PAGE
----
This is a view zoomed in a little. The system consists of a start capacitor (not in pic) a potential relay (p/n 74-502414), a 10w 500 ohm bleed resistor mounted on the potential relay, a light that comes on when the start cap is engaged connected to a small relay, and the sensing wire heading to pin 5 of the potential relay also going through both the small relay and a resistor (measured 15k ohms)




    This is a side view of the small relay,. Is it being used to sense when a load is connected and if so, how? Or is the potential relay not chattering because of the 15k ohm resistor in series =, or just a different pick up voltage?



    Frustrated,
    -Joe

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    Quote Originally Posted by 2Slow View Post
    Ergh
    ...
    Frustrated,
    -Joe
    Look on the bright side.

    You could be "satisfied" instead of "frustrated". All in under an hour. Have spent waaaaay more money.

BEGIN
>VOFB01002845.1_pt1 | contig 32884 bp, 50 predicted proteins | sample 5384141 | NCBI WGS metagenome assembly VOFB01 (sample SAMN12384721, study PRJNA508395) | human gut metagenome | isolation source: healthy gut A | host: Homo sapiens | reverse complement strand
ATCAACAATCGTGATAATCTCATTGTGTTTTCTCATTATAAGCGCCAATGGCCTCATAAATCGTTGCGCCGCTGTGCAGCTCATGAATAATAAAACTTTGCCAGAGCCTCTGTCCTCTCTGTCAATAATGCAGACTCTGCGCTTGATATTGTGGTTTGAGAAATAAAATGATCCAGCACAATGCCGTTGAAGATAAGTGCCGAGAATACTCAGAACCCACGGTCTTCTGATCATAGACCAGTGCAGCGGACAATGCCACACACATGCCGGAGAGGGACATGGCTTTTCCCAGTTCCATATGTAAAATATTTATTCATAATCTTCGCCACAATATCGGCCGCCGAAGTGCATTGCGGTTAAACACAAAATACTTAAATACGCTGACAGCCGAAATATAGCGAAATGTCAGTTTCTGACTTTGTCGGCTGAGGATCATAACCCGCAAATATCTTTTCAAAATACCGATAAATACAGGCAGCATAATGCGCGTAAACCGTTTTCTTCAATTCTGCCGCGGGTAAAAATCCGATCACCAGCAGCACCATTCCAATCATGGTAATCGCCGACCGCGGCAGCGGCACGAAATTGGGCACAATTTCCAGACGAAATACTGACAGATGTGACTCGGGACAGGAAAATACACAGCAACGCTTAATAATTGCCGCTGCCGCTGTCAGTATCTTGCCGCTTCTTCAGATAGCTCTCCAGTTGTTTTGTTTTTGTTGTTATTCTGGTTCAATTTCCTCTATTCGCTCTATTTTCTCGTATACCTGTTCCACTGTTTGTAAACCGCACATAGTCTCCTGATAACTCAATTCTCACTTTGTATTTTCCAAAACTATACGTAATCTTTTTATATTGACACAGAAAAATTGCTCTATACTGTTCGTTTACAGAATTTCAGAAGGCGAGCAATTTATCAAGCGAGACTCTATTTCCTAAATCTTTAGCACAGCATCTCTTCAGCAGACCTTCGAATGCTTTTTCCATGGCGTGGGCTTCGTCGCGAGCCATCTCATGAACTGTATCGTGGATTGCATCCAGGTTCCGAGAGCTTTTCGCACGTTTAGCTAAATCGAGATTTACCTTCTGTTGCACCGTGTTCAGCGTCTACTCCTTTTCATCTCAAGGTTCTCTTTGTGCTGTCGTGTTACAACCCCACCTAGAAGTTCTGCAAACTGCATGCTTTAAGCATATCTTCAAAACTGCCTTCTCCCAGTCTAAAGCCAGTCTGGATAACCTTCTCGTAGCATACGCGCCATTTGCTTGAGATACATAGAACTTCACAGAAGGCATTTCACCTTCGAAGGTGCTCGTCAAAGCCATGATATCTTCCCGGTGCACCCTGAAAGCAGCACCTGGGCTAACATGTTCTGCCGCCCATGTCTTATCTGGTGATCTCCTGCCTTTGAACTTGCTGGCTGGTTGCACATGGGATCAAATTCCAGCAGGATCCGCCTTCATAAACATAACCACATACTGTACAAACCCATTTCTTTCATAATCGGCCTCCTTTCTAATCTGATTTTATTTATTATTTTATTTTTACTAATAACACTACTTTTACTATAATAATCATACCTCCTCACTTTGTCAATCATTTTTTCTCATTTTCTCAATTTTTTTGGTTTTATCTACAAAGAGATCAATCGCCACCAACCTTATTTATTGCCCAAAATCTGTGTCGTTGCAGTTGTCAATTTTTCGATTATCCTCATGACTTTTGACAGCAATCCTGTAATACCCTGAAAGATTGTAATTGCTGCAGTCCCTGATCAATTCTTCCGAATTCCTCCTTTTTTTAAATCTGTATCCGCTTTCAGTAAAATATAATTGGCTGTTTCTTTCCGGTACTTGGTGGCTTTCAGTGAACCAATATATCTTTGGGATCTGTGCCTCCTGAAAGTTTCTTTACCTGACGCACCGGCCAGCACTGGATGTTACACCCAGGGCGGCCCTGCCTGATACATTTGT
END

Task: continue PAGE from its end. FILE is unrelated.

And have contracted Syphilis from a different sort of f****g-around.

    Mind, that IS still cheaper to cure than a static converter. But only if caught right away. Either one.

    Or so the grownups tell me.


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    Quote Originally Posted by JST View Post
    Yes.... that is why it is chattering. The MOTOR is REQUIRED to avoid that.
    Yep. Me too. Until I went back and read the first post.

    Relaxation.

    Oscillator.